demonstrate “one’s maximum effort,” Bombardier should, at a minimum, have suggested possible alternative reporting methodologies for providing information requested by the Department. Instead, Bombardier chose to rely on its arguments that the Department should
        terminate the investigation, issue a negative determination, or the petitioner should refile the petition after aircraft were invoiced by Bombardier.

        Third, record evidence indicates that it was reasonable to expect that “more forthcoming responses should have been made” by Bombardier, and, therefore, it is reasonable to conclude that Bombardier failed to act to the best of its ability to provide requested information. For example, the Department’s revised section D questionnaire instructed Bombardier to report costs using its cost records for each specific CS100 and CS300 aircraft produced and completed prior to the end of the POI, and to make appropriate adjustments to those costs. These instructions both explicitly directed Bombardier to use existing cost data covering the POI, and allowed
        Bombardier flexibility to adjust those costs using a reasonable methodology. Bombardier never attempted to do as instructed. The Department’s sections B and C questionnaire instructed Bombardier to report information regarding its sales agreements covering U.S.-market sales of 75 CS100 aircraft and home-market sales of 45 CS300 sales that were reflected in its 2016 financial statement. Bombardier provided none of this requested information in response to the Department’s repeated requests. Significantly, as the petitioner notes, Bombardier professed its willingness to cooperate with the Department “only with respect to its ‘no sale’ argument.”

        • Having watch courts in action, its the one area that they get really ticked off at.

          Information requested is mandatory.

          To waffle is to bring the wrath down on your head.

          It seems insane that no one in BBD was versed in US law and the consequences.

          • Agree, if BBD didn’t adhere they c….d in their own porridge.

            I dealt with Canadian lawyers, maybe something else going on here. Give BA enough rope and they hang them selves?

          • I can’t believe that would be true.

            Its kind of universal aspect.

            If your car does not have an engine in it , its not going anywhere.

            Kind of a Universal truth .

            If the Prosecuting attorney withholds evidence, their case gets thrown out. You can’t hold back secrets (nor can the defense)

            If its going to be entered in court, both side have a right to it.

            In this case data required was not provided.

            While I don’t agree with the case, the fact is they bent over backward in their terms to ensure that BBD knew it had to and what was required.

            BBD has then resorted to hair splitting when its a California Redwood to be dealt with.

            Hair splitting can come in a decision, but in the evidence and disclosure it does not and its fatal to attempt to be cute at that stage.

            Having seen it laid out I can track it, I have been involved in enough of that stuff to understand it.

            You simply do not go there, its beyond stupid. Malfeasance come sot mind.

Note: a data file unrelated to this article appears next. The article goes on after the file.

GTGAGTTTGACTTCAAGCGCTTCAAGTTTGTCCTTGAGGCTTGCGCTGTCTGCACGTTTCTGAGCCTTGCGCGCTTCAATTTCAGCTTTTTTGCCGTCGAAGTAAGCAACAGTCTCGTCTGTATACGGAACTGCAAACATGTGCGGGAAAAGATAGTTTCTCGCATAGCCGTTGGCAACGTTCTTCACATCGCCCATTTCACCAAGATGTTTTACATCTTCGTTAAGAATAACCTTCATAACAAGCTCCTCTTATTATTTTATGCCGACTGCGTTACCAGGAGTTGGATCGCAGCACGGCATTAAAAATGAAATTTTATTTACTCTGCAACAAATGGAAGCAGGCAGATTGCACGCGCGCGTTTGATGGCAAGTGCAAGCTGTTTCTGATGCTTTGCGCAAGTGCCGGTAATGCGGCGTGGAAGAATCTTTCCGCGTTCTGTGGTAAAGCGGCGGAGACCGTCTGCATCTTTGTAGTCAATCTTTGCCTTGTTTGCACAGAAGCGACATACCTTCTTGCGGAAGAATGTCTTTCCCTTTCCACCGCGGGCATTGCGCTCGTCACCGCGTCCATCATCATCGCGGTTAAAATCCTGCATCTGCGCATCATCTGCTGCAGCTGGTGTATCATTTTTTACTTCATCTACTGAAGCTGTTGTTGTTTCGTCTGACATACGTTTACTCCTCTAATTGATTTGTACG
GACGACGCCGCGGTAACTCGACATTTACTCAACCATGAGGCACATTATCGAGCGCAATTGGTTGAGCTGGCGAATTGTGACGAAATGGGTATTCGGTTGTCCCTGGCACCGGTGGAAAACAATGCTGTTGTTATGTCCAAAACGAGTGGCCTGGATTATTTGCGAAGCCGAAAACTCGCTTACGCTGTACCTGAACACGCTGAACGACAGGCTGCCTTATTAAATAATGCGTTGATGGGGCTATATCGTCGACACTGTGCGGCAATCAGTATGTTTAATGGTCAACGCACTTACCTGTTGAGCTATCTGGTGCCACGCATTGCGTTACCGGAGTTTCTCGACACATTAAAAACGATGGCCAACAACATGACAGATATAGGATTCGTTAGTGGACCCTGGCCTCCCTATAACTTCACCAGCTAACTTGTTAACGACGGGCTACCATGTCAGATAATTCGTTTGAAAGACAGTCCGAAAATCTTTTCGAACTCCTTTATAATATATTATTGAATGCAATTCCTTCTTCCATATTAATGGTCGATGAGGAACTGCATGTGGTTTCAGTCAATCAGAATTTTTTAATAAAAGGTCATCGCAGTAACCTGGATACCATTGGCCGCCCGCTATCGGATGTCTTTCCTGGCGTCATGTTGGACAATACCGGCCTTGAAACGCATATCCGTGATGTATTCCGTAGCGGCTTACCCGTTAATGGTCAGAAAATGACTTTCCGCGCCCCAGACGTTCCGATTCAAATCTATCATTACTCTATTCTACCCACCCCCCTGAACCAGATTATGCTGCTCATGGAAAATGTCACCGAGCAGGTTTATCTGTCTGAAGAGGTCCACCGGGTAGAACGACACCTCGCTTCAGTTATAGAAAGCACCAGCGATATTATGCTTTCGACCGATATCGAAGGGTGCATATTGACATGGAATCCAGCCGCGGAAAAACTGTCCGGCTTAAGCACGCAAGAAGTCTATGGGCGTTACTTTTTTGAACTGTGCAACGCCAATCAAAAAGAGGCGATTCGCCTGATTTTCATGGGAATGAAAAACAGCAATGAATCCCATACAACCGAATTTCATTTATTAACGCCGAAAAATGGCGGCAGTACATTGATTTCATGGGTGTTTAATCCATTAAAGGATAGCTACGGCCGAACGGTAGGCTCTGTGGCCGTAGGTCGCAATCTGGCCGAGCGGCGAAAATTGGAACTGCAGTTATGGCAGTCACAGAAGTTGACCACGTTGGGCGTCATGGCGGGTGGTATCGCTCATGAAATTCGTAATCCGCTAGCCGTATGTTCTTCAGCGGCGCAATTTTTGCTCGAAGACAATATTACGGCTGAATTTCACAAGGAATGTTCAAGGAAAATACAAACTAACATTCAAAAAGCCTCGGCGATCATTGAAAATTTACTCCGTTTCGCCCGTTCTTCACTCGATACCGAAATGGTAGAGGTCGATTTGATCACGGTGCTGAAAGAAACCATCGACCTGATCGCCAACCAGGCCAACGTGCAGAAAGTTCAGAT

I would expect that form a court appointed attorney who is a crud lawyer, at this level I am speechless.

          • Hello Transworld and Anton,

            If Bombardier’s lawyers are actually law school graduates, and not people who never went to law school who are impersonating lawyers, then I think it is inconceivable that they did not know that they were playing with dynamite that was almost certain to blow up in their face, especially in regards to waiting until submission deadlines to state their confusion and request clarifications. The only conceivable explanations I can think of for their course of action, if they are not fake lawyers, is that they knew the information that USDOC was requesting would lead USDOC to calculate a dumping margin even higher than what Boeing calculated, and did not want to admit that this is why they did not want to, and would not, submit the requested data, or that they were stalling for time while waiting for something else to possibly happen, perhaps the hoped for conclusion of talks that were then going on with Boeing regarding Boeing taking a stake in the C-Series program.

          • I’m not familiar with us laws and practices, will all those informations remains confidential or they would be public?

            Would Boeing have access to those data?

            In that industry, pricing is very confidential and highly strategic, disclosure of those informations would be very damaging to a small constructor like Bombardier.

          • Hello Tom,

            Regarding: “I’m not familiar with us laws and practices, will all those informations remains confidential or they would be public?”

            Below are some comments that address your question from William Perry, the same trade lawyer whose comments Mr. Hamilton included in the present post, that are from a prior post by Mr. Hamilton on October 30, 2017.

            “According to Commerce, Bombardier only submitted arguments in response to sections B through D of the questionnaire,” Perry writes. “It did not provide the facts to support those arguments. Under US AD law, however, Commerce Department decisions and respondent’s arguments have to be based on the facts on the Administrative Record. When there are no facts, Commerce will use All Facts Available.”